Jeannie Vanasco

Jeannie Vanasco is the author of The Glass Eye: A Memoir (Tin House Books, 2017). Her work has appeared in the Believer, the New York Times Modern Love, Tin House, and elsewhere. She lives in Baltimore and is an assistant professor at Towson University. Things We Didn’t Talk About When I Was a Girl is her second book.


  • “Bold, unsettling, and timely. . . . A reckoning with injustice.”

    —Laurie Halse Anderson, TIME

  • “Gorgeous, harrowing, heartbreaking.”

    —Carmen Maria Machado, Bustle

  • “About violence and forgiveness, about friendship and the unwanted title of victim, about digging deeper and deeper to seek answers.”

    The New York Times Book Review

  • “A cuttingly funny meta-meditation on her own pain in the context of #MeToo.”

    O, The Oprah Magazine

  • “A remarkably nuanced account of the complicated and confusing emotions that surface when your rapist is someone you knew and trusted.”

    The Cut

  • “About how important it is to speak about these oft-silenced experiences that cause so many to feel ashamed, scared, and alone.”


  • “A stunning work of meta nonfiction. . . . Vanasco’s narrative pushes far past the flattened media narrative of Me Too and asks uncomfortable questions about how to talk about rape culture, toxic masculinity and gender, justice, and resilience.”


  • “Perhaps the most important book of the season.”


  • “Thought-provoking, unmooring, and haunting.”


  • “Utterly brilliant.”

    Book Riot

  • “Striking. . . . Creates a language for something we don’t talk about.”

    The Paris Review

  • “Heartfelt, painful, and essential.”

    Shelf Awareness

  • “A gripping read and true fodder for the necessary reckoning with toxic masculinity.”


  • “Vanasco immediately makes you wonder how we can take so much about sexual assault for granted.”

    The Times Literary Supplement

  • “Intrepid. . . . A work that has the potential to change the way we think and talk about rape and the people who commit it.”


  • “Sets the canon of #MeToo-era creative nonfiction on fire. . . . Inimitable.”

    Booklist, Starred Review

  • “An extraordinarily brave work of self- and cultural reflection.”

    Kirkus, Starred Review

  • “Exactly the book we need right now. . . . I wish everyone in this country would read it.” 

    —Melissa Febos, author of Abandon Me

  • “Stunning.”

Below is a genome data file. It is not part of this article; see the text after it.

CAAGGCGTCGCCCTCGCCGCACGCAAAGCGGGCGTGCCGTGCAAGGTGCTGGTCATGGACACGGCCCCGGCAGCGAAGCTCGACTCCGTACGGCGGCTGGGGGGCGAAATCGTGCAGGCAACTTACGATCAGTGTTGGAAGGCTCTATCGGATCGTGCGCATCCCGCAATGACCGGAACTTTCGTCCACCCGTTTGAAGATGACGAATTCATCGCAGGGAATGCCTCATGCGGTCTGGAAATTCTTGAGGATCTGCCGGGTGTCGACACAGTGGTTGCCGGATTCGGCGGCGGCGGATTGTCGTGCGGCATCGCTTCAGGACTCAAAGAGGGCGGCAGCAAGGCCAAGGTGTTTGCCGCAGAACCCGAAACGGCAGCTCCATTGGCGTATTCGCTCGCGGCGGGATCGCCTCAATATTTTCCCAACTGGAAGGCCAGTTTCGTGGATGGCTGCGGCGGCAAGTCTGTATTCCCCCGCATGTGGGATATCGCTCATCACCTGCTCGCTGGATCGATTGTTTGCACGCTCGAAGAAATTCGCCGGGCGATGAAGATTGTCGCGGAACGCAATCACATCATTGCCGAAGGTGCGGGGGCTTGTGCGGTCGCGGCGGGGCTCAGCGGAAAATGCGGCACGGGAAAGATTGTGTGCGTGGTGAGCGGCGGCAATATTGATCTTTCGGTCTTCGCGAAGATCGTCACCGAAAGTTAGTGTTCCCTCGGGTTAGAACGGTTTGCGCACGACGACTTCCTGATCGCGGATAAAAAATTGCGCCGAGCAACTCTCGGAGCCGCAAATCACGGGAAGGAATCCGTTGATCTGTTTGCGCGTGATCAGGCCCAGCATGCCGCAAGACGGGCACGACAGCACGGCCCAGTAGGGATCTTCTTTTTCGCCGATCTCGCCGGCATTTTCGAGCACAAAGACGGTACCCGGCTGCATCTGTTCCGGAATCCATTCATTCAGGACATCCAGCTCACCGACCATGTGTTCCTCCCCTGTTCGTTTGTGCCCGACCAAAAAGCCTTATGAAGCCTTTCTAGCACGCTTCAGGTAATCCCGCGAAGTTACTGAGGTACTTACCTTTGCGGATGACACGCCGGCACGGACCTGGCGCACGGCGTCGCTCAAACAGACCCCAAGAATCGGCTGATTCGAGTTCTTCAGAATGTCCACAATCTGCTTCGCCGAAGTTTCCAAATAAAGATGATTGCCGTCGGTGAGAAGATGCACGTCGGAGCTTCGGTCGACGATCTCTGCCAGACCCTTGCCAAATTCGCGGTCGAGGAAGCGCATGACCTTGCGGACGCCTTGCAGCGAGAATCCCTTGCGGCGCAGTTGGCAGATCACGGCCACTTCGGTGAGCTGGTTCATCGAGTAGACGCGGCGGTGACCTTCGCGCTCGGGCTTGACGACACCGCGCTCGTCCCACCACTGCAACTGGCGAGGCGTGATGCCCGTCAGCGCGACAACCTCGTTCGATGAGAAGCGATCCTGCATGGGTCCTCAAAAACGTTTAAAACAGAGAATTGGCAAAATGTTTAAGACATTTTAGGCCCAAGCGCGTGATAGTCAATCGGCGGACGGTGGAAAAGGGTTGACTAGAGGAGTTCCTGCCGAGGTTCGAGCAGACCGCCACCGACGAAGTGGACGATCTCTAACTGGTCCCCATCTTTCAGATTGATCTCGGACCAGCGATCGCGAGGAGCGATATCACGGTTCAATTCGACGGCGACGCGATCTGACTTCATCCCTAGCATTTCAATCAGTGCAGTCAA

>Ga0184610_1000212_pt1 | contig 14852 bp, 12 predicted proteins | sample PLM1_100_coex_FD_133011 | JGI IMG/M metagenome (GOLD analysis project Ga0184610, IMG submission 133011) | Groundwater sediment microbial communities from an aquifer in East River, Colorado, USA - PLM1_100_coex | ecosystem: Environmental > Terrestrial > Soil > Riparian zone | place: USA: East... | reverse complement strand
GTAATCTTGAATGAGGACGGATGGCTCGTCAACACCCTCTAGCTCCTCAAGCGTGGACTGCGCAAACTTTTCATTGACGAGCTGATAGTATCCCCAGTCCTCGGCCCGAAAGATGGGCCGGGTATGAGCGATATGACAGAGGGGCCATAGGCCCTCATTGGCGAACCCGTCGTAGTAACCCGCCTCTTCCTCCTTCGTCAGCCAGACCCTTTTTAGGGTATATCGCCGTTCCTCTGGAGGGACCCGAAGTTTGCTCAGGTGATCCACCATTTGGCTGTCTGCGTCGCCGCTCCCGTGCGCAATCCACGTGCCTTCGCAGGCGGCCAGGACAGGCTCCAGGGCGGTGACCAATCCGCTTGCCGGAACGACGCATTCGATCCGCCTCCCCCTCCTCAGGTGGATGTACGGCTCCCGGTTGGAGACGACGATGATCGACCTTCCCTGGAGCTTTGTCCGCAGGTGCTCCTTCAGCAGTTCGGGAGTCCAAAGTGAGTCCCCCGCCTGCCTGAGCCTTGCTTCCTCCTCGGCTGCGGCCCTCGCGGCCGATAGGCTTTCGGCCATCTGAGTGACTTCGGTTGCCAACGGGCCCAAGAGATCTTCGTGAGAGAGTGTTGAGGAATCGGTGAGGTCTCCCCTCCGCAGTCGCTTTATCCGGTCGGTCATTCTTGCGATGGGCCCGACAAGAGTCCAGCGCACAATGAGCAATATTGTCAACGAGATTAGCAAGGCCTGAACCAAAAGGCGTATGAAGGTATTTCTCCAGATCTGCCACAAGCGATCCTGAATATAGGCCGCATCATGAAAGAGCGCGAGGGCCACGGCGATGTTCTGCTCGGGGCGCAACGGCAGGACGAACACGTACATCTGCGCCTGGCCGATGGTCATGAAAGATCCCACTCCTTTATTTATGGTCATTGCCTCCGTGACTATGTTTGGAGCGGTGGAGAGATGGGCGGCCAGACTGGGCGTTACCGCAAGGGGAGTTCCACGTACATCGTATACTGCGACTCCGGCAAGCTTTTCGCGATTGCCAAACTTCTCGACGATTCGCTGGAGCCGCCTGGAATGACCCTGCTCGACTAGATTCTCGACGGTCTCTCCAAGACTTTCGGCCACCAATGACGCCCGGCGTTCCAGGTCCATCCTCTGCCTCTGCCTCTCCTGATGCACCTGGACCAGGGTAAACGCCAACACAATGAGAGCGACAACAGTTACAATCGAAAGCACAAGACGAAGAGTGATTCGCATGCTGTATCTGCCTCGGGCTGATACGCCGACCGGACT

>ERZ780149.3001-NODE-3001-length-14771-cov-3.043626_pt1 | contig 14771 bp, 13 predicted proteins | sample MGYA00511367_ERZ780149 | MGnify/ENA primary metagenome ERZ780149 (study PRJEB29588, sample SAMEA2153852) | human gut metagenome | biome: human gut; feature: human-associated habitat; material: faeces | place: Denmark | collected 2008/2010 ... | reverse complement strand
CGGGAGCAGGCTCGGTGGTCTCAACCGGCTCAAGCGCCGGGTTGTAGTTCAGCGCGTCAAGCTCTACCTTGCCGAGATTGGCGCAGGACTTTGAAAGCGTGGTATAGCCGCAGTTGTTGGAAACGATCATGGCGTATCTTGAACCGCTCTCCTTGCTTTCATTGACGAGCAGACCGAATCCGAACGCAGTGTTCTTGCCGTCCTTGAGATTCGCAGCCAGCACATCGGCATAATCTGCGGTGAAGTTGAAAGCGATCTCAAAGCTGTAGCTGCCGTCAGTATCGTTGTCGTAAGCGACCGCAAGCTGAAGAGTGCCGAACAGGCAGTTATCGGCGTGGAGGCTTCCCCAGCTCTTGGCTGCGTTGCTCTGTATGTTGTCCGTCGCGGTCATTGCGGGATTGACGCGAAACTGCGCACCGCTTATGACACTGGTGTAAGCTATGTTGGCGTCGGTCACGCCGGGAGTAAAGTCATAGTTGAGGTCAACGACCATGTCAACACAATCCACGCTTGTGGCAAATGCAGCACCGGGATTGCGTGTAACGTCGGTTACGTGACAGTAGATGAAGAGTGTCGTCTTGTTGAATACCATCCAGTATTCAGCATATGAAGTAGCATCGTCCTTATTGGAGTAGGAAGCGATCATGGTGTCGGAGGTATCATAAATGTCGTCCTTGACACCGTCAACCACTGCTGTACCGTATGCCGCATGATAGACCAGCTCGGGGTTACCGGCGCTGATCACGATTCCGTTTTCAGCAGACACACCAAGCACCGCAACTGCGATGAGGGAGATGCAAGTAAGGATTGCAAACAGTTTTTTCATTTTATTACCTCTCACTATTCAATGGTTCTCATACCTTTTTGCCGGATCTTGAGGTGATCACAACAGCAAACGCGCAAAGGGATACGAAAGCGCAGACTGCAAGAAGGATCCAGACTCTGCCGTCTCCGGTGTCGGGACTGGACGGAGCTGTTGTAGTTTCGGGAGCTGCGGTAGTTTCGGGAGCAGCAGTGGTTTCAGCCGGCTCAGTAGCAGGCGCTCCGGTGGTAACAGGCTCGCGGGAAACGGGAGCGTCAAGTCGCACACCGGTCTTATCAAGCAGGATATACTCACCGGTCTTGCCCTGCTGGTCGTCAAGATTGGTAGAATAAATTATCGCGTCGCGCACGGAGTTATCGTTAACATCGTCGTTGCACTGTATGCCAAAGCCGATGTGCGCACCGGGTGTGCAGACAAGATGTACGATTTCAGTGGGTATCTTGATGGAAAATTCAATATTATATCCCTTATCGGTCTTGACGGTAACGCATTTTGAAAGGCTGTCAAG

—Angela Pelster, author of Limber

  • “A literary feminist miracle.”

    —Sophia Shalmiyev, author of Mother Winter

  • “Brilliant.”

    —Megan Stielstra, author of The Wrong Way to Save Your Life

  • “Vanasco is a formidable talent.”

    —Daniel Gumbiner, author of The Boatbuilder

  • “An essential, unforgettable work.”

    —Erik Anderson, author of Flutter Point

  • “There is so much power in these pages.”

    —Elissa Washuta, author of My Body is a Book of Rules

  • “Interrogates the terms of betrayal and the limits of redemption.”

    —Tim Taranto, author of Ars Botanica

  • “A rigorous and nuanced investigation.”

    —Lisa Locascio, author of Open Me

  • “Wickedly clever and powerful.”

    —Krystal A. Sital, author of Secrets We Kept: Three Women of Trinidad

  • “Cuts through the silence of deep betrayal.”

    —Amy Jo Burns, author of Shiner

  • “Astonishingly fierce.”

    —Emily Geminder, author of Dead Girls and Other Stories

  • “Explores the common experience of rape with uncommon nuance and intense tenderness.” 

    —YZ Chin, author of Though I Get Home

  • “Vanasco is brilliant, and this book proves it.”

    —Darin Strauss, author of Half a Life

  • “A piece of truth so bright it might be your own broken heart, handed back to you.”

    —Melissa Febos, author of Abandon Me

  • “What begins as an experience of profound loss becomes an obsession, the fierce intensity of which propels readers through this breathtaking book.”

    —Lacy Johnson, author of The Other Side

  • The Glass Eye signals the arrival of an exceptionally fine new voice.”

    —Alexandra Styron, author of Reading My Father

  • “Vanasco’s candor, curiosity, and commitment to human understanding are not to be missed.”

    Booklist, Starred Review

  • “A deceptively spare life story that sneaks up and surprises you with its sudden fecundity and power.”


  • “Powerful and ruminative. . . This is an illuminating manual for understanding grief and the strange places it leads.”

    Publishers Weekly

  • “[A]n intense and unforgettable memoir, as fascinating for its artistry as for its subject matter. . . . Lyric, haunted, smart and tortured, this is an obsessive love letter to a dead father as well as a singular work of literature.”

    Shelf Awareness

  • “This powerful, haunting memoir starts off with one of the more compelling first sentences I’ve read in some time: ‘The night before he died, I promised my dad I would write a book for him.’ . . . [The Glass Eye] shows in an incredibly intimate way the methods we use to cope with loss, disappointment, and grief, and how we can try and make our way out of the darkness and into a place of recovery.”